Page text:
Developing an Asthma Action Plan
What is an asthma action plan?
An asthma action plan is a written plan developed by your doctor to help you manage your asthma and prevent asthma attacks. The plan is designed to tell you what to do when you experience changes in the severity of your symptoms and in your peak flow numbers.
How are these plans designed?
Asthma action plans can be organized in a number of ways. The important thing is that your plan gives you and your family information that can be used in the event that you experience an asthma emergency. An asthma action plans may include:
  • A list of the triggers responsible for your asthma and how to avoid them.
  • A list of peak flow meter readings and zones based on your personal best.
  • A list of routine symptoms such as coughing, wheezing, tightness in the chest, shortness of breath, and excess mucus production, as well as what you should do if these symptoms occur.
  • What you should do if nighttime asthma symptoms awaken you.
  • A list of more serious asthma symptoms such as decreased effectiveness of your reliever medicine and breathlessness and what you should do if these symptoms occur.
  • The name and dose of the quick-acting or rescue medication that needs to be taken, even when there are no symptoms, and the name and dose of the reliever medication that needs to be taken when you are having an asthma attack.
  • Emergency telephone numbers and locations of emergency care.
  • Instructions about when to contact your doctor, whom to call if your doctor is unavailable, and a list of where to get emergency treatment.
For convenience, asthma action plans are often broken down into three zones: green, yellow and red. In each zone, your plan will give you doctor-written instructions on how to handle each instance.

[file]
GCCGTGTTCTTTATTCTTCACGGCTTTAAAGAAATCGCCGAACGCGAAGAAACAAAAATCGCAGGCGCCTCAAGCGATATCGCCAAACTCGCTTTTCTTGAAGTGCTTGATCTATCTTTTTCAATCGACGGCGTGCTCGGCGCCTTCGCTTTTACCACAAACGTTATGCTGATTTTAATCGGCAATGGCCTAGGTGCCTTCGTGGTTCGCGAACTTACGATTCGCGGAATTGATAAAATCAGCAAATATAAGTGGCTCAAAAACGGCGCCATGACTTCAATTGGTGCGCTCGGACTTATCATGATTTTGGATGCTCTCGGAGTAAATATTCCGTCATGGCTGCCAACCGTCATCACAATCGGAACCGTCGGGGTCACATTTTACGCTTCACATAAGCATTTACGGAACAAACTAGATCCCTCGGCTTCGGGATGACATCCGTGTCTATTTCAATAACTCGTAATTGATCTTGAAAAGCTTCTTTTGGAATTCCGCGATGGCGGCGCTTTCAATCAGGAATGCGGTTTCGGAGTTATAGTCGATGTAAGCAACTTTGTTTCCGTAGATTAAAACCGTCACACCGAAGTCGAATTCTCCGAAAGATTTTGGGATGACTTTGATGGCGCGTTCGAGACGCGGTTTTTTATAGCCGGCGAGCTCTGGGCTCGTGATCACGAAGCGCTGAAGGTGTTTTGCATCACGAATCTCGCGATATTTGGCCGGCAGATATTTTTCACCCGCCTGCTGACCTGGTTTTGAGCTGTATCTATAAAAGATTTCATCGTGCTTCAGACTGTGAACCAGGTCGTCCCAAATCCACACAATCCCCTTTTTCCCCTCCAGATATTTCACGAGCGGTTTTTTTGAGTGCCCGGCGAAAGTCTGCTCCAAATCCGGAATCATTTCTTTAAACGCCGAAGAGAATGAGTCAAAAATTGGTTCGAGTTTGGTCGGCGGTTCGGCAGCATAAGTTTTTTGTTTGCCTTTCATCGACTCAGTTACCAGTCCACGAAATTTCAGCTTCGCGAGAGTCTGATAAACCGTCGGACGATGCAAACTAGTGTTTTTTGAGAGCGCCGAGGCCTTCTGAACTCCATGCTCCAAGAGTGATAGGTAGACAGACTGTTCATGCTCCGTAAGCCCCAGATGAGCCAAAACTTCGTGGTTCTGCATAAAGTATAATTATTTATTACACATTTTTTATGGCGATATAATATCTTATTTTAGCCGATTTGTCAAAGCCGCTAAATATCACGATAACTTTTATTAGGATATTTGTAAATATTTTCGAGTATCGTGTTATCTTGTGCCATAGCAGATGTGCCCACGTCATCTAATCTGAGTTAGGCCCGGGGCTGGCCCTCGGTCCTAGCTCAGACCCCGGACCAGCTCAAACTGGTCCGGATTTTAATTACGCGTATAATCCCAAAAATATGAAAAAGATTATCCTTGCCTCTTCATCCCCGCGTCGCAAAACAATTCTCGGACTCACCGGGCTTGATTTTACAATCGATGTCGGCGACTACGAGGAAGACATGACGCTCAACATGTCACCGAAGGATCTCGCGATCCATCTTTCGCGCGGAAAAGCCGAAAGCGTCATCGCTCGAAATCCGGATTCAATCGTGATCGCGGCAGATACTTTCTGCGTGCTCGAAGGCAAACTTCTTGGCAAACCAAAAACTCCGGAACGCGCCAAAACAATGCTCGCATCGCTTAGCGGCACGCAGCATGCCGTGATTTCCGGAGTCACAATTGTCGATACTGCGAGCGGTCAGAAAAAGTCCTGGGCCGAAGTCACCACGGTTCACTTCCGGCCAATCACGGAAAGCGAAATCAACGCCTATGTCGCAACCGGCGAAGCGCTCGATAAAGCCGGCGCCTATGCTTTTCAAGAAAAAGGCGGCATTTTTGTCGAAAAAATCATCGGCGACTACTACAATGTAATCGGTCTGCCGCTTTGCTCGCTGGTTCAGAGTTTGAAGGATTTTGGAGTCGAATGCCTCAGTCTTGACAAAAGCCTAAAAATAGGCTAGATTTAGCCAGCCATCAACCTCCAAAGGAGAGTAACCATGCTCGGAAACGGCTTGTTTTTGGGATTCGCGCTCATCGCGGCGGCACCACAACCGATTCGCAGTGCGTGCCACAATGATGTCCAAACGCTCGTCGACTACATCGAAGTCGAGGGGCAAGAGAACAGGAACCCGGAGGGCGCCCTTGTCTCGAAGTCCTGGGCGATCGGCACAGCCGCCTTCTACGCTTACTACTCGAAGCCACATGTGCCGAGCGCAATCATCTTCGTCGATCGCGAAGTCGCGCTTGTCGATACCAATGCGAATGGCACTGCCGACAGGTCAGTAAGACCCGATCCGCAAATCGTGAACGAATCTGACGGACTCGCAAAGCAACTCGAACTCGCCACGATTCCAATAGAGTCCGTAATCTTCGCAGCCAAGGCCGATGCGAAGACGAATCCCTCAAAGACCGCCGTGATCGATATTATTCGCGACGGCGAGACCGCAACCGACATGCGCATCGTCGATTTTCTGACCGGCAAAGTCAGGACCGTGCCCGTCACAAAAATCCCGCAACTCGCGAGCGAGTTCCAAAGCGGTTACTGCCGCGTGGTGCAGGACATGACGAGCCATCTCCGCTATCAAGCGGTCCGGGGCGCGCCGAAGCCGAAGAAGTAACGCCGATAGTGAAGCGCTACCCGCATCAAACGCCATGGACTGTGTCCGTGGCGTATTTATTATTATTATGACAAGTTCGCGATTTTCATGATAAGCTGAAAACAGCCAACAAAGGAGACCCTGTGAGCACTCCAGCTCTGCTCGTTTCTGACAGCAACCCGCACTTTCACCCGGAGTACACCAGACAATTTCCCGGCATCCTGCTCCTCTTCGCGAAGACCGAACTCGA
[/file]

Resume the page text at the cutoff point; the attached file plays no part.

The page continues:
Green: Where you should be every day - NO asthma symptoms. Able to do usual activities and sleep without coughing, wheezing or breathing difficulty. Peak Flow (80-100% of personal best).
Yellow (Caution): This is NOT where you should be. There may be coughing, wheezing and mild shortness of breath. Sleep and usual activities may be disturbed. You may be more tired than usual. Peak flow (50-80% personal best). Call your doctor if you keep dropping into the yellow zone. The green zone plan may need to be changed to prevent this.
Red: Red zone means you need urgent medical care. Symptoms may include frequent, severe cough, severe shortness of breath, wheezing, trouble talking, walking, and rapid breathing. Peak flow (<50% personal best). If you are gasping for air, have blue lips or fingernails or are unable to do a Peak Flow, Call 9-1-1.
Asthma action plans should be reviewed with your doctor at least once a year. Changes in the plan may be needed because of changes in your peak flow numbers or the medications you are taking.
Always keep your plan somewhere it can be easily found by you or your family.